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Hibakusha: Joining hands to protest nuclear weapons as time takes its toll

Koichi Kawano describes his desire to see nuclear weapons abolished, in Nagasaki on April 28, 2022. (Mainichi/Hiroyuki Takahashi)

NAGASAKI -- Koichi Kawano, chairman of the Hibakusha Liaison Council of the Nagasaki Prefectural Peace Movement Center, was visiting a group representing hibakusha, or A-bomb survivors, in southwestern Japan's Kyushu area, when a stack of pamphlets and other material on a desk caught his eye. The material was supposed to have been delivered to members, but it had been returned as the members had already died or could not receive it for one reason or another.

    "This is the reality," the head of the group murmured.

    In Nagasaki, too, aging has taken a toll on hibakusha groups, with the Nagasaki Prefecture A-bomb Health Handbook Friendship Society disbanding at the end of March due to the advanced years of its members, among other reasons. The society had had an official membership of about 1,000 and had served as one of the five main hibakusha groups in Nagasaki alongside Kawano's liaison council. Leaders of other organizations have passed away in succession, too, including Sumiteru Taniguchi, who was chairman of the Nagasaki Atomic Bomb Survivors Council before his death in 2017 at the age of 88.

    Before he knew it, Kawano, now aged 82, had become the oldest incumbent leader among the four remaining hibakusha organizations.

    Koichi Kawano takes part in a sit-in to protest subcritical nuclear tests conducted by the United States, in Nagasaki on April 15, 2022. (Mainichi/Hiroyuki Takahashi)

    In 2009, Kawano became chairman of the Japan Council against Atomic and Hydrogen Bombs, a national organization involved in the anti-nuclear peace movement, and he is currently joint chairman of the group. About five years ago he underwent surgery for esophageal cancer, and he is being treated for diabetes. He thinks about how he can live out his life while coping with his illnesses, but he remains uneasy, saying, "In four or five years, I don't know what will become of me or the hibakusha groups."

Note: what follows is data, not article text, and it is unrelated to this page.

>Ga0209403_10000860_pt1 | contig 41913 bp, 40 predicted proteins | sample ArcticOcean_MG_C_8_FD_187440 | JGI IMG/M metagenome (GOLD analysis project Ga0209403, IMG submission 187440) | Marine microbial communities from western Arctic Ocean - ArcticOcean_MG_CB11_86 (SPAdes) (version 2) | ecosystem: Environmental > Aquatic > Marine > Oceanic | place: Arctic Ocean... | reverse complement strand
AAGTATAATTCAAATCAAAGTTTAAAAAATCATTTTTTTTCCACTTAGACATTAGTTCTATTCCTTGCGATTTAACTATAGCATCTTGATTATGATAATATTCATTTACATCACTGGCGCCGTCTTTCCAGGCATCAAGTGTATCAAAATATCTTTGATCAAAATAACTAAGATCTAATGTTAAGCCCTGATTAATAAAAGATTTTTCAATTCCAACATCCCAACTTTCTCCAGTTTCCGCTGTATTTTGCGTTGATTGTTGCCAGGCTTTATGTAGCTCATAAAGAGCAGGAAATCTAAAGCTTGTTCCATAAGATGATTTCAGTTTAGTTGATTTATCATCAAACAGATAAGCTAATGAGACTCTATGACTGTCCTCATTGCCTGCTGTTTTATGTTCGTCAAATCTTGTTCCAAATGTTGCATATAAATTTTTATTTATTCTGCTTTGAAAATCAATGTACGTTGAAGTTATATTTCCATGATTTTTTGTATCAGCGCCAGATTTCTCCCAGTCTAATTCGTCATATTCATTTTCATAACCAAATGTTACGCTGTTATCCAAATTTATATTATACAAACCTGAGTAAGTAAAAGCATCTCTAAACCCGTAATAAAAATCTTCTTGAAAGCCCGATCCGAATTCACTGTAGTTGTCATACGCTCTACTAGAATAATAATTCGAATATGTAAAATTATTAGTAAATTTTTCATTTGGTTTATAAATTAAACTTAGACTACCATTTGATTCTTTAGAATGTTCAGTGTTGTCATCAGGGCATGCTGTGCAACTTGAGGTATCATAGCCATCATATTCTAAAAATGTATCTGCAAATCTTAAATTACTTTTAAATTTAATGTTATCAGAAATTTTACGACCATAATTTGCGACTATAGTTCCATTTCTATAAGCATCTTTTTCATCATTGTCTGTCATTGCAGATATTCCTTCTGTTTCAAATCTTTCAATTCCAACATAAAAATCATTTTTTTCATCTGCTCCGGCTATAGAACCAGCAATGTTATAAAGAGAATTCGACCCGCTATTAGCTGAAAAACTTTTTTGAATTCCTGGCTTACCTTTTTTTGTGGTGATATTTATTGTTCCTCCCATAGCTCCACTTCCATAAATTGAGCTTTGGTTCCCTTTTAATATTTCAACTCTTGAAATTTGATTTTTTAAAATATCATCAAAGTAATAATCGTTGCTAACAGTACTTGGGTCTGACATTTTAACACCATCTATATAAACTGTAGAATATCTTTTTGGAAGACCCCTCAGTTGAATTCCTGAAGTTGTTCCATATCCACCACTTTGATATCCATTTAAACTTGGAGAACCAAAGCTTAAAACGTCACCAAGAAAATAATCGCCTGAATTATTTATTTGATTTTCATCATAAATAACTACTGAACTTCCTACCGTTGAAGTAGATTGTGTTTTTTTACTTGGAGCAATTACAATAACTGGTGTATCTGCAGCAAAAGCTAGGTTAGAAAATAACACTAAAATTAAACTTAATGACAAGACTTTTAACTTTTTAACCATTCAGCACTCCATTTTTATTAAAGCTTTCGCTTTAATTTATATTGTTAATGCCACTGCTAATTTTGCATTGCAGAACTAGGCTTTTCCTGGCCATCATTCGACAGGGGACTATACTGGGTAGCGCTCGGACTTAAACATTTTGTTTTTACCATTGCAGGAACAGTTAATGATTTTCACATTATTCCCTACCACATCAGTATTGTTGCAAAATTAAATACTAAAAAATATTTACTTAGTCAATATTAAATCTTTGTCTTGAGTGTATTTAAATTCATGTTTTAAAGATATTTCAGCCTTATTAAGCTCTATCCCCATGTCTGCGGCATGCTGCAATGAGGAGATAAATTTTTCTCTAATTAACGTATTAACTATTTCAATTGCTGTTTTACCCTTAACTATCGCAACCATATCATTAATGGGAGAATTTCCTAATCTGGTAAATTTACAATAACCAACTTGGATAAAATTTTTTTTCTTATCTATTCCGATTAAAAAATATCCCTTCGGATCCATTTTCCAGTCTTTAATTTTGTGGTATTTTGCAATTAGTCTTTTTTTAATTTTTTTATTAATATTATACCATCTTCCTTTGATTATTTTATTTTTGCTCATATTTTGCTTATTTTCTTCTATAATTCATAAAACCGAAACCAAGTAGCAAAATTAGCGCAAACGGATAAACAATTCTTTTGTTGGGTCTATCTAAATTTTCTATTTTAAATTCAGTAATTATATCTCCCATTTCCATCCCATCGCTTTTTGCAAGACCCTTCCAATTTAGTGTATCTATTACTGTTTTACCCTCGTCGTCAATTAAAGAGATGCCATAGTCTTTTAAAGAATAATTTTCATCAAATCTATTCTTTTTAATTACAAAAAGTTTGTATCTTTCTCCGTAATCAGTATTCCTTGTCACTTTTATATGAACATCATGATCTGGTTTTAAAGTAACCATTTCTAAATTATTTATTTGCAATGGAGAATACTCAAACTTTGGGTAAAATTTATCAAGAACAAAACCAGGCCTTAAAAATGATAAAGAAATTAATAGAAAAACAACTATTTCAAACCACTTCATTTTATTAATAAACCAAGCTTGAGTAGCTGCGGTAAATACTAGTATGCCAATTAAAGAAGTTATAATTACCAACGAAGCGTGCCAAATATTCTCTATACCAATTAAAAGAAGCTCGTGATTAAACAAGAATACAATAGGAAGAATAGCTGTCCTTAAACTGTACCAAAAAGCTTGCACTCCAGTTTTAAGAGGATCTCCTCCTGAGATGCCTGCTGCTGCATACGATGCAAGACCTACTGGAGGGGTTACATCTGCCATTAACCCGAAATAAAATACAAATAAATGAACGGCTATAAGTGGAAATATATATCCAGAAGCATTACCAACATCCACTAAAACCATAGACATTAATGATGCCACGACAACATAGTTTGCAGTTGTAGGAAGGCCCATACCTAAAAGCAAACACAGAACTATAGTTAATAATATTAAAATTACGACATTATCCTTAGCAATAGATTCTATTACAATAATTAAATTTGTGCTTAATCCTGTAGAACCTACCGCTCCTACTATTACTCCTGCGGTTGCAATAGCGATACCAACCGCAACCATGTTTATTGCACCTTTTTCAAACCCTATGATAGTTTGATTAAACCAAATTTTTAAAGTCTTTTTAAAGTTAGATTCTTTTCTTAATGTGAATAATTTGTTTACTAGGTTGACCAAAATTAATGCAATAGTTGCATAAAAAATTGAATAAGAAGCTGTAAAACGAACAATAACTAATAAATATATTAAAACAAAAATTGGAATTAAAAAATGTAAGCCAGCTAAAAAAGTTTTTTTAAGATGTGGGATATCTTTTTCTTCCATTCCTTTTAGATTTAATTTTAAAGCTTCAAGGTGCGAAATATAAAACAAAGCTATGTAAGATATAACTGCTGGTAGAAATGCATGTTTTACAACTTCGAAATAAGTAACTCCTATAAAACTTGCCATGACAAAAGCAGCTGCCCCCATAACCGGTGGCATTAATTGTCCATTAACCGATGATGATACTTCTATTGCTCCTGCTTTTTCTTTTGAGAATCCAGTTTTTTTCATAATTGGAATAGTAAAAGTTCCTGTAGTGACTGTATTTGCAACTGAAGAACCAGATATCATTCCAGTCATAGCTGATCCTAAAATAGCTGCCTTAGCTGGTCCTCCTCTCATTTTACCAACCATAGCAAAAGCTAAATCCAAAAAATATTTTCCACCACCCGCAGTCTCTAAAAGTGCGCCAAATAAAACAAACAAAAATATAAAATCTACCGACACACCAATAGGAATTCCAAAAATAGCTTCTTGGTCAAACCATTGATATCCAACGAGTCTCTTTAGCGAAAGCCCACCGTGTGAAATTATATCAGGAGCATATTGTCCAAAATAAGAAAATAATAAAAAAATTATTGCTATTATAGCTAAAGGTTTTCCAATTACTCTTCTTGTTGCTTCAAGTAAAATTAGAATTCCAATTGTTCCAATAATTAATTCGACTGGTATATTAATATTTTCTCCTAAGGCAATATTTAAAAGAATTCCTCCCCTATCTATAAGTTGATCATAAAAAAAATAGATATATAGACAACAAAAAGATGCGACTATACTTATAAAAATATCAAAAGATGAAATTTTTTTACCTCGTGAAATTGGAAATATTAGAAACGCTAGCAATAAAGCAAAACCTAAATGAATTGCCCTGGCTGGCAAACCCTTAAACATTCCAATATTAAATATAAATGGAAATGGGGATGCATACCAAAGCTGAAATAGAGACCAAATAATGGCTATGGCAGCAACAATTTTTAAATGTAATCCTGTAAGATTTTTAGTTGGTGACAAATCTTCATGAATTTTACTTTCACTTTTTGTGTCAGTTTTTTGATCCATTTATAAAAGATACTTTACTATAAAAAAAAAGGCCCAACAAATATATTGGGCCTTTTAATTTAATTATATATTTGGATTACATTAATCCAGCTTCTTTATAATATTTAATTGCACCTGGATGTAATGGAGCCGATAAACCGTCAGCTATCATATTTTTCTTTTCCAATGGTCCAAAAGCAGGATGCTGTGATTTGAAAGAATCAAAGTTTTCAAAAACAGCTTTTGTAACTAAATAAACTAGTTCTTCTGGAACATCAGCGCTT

Even so, he musters his strength and takes part in anti-nuclear sit-ins organized by the Nagasaki Prefecture branch of the Japan Council against Atomic and Hydrogen Bombs on the 9th of every month to mark the Aug. 9, 1945 atomic bombing of Nagasaki, and speaks to participants with a microphone.

    In a separate sit-in on April 15, Kawano protested two subcritical nuclear tests conducted by the United States in 2021. "You too, Biden?" he said. He also expressed anger toward Russian President Vladimir Putin for hinting that Russia could use nuclear weapons in its ongoing invasion of Ukraine. "What's he thinking?" Kawano asked.

    Kawano was exposed to the Nagasaki atomic bombing at age 5, while playing with friends about 3.1 kilometers from the hypocenter in the city's Yahatamachi district. He was flung over 10 meters by the blast wave, and his memories of what happened were wiped away.

    Koichi Kawano criticizes nuclear powers the United States and Russia at a sit-in to protest a U.S. subcritical nuclear test, at Nagasaki's Peace Park on April 15, 2022. (Mainichi/Hiroyuki Takahashi)

    When he returned to his house after the war, he found a broken bucket in the alcove. In it were the charred bones of a doting elderly female relative, who lived in the city's Urakami area. When she was alive, she had told him, "The city is dangerous, so come to Urakami." Kawano feels that if he had followed her advice he wouldn't be alive today. Yet at the same time, he was only 500 meters away from the area near Tokiwa Bridge where the U.S. military had intended to drop the bomb, and he thinks, "If it had been dropped over the original target I would have died, too."

    The Nagasaki committee on the nuclear weapons prohibition treaty, which was founded by bodies including the four hibakusha groups in Nagasaki, held a meeting on May 28, where Kawano expressed his determination. "Hibakusha don't have that much power left. We've got to continue our movements together with various peace organizations and citizens," he said.

    Concerned about his health, Kawano will not go to Vienna to attend the meeting of State Parties to the United Nations Treaty on the Prohibition of Nuclear Weapons in June 2022, but he is sure his thoughts will reach the gathering.

    (Japanese original by Hiroyuki Takahashi, Nagasaki Bureau)

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